One question I get asked from time to time is why Log Insight has a syslog drop system notification, but it does not have an API drop system notification. In this post, I will explain the difference. Read on to learn more!
On the statistics page of Log Insight, you may have noticed a column that speaks about API dropped (in previous versions was called API rejected):
What does this mean? It means that Log Insight could not process the API request and reported back to the originator a rejection. It is important to note that an API drop is not the same as a syslog drop. In the case of syslog, if an event cannot be processed, then Log Insight is forced to drop the event. In the case of a syslog drop, the originator of the event is not notified of the drop, and as a result, the event is lost. With API drops, since the originator of the event is notified, the originator can try to resend the API request again.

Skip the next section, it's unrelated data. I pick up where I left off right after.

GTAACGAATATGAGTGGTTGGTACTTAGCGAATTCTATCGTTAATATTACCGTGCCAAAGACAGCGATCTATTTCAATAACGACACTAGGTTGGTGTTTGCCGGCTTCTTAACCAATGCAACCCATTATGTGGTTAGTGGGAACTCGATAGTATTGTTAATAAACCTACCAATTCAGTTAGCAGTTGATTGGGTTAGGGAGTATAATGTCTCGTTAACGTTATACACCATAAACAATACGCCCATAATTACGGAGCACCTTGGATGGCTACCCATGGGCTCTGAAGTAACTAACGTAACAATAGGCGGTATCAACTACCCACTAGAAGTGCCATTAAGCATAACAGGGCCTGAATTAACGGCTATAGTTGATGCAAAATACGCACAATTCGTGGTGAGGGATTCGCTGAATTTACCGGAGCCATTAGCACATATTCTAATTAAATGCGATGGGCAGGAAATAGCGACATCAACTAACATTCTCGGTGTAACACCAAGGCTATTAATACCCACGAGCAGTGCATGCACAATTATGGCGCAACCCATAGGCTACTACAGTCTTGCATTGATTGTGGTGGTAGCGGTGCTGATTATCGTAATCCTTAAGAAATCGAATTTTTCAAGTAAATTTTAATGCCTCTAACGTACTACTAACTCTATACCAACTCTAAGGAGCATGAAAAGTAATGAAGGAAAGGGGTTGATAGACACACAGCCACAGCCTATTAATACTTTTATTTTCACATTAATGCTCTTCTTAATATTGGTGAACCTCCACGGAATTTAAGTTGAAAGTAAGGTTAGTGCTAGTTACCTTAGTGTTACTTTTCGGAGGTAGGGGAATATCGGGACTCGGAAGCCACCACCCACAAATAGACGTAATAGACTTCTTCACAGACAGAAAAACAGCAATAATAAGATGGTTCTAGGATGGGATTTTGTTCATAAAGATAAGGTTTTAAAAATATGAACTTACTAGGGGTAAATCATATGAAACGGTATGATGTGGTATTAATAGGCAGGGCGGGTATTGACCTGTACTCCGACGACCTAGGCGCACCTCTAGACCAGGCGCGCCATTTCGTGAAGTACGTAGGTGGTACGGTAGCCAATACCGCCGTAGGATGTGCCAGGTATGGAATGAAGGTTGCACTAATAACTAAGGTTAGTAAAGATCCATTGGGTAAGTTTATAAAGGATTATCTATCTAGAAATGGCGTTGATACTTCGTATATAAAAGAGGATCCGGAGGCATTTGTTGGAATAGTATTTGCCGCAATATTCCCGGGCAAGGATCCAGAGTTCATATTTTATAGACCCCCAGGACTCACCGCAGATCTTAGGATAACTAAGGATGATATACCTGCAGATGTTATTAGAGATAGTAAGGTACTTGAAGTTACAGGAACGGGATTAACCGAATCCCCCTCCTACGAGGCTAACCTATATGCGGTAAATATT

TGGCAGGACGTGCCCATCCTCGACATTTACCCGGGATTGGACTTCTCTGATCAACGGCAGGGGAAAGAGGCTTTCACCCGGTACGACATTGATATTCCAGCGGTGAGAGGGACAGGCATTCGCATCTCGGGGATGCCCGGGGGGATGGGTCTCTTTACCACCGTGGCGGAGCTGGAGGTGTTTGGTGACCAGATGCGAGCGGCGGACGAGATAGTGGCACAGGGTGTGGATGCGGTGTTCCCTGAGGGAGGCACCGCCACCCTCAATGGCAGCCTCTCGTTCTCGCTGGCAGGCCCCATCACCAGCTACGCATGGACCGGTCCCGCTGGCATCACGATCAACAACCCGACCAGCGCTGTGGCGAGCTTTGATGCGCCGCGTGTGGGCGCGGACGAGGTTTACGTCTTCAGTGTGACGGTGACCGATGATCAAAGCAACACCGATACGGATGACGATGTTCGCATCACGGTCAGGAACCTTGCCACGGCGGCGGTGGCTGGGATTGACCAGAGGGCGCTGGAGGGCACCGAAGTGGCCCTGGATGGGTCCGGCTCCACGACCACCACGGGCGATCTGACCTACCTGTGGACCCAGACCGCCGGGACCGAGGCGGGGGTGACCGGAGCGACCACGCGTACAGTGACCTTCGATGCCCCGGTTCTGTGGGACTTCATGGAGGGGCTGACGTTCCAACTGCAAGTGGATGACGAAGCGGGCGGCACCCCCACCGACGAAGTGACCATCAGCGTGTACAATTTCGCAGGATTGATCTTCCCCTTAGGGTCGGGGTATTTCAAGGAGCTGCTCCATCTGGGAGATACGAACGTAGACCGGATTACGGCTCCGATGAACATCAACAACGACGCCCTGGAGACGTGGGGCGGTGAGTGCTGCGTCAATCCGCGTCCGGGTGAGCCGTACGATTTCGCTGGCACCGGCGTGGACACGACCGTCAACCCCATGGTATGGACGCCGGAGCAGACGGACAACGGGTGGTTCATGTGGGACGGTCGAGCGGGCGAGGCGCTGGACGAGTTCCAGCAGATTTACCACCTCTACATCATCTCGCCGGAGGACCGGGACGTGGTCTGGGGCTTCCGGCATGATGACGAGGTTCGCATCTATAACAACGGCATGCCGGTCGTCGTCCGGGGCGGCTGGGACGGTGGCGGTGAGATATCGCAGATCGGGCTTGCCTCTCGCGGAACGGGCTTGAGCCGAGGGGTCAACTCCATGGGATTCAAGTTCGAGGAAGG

Though the originator is notified of the API drop, it is up to the originator what to do about the drop. If the originator is configured to do so, it may attempt to retransmit the request (e.g., Log Insight forwarder or Log Insight agent). Like the destination it is trying to send to, the originator may be overloaded to the point where it cannot retransmit the request. When this happens, the originator, like the destination, is forced to drop the event. This means it is critical to report syslog drops, but not critical to report API drops (unless on a configured event forwarder — more on this in a future post). This also means that you need to enable notifications on all devices that could drop requests. In the case of Log Insight, this means every Log Insight instance, including forwarding clusters, must be configured to send system notifications.
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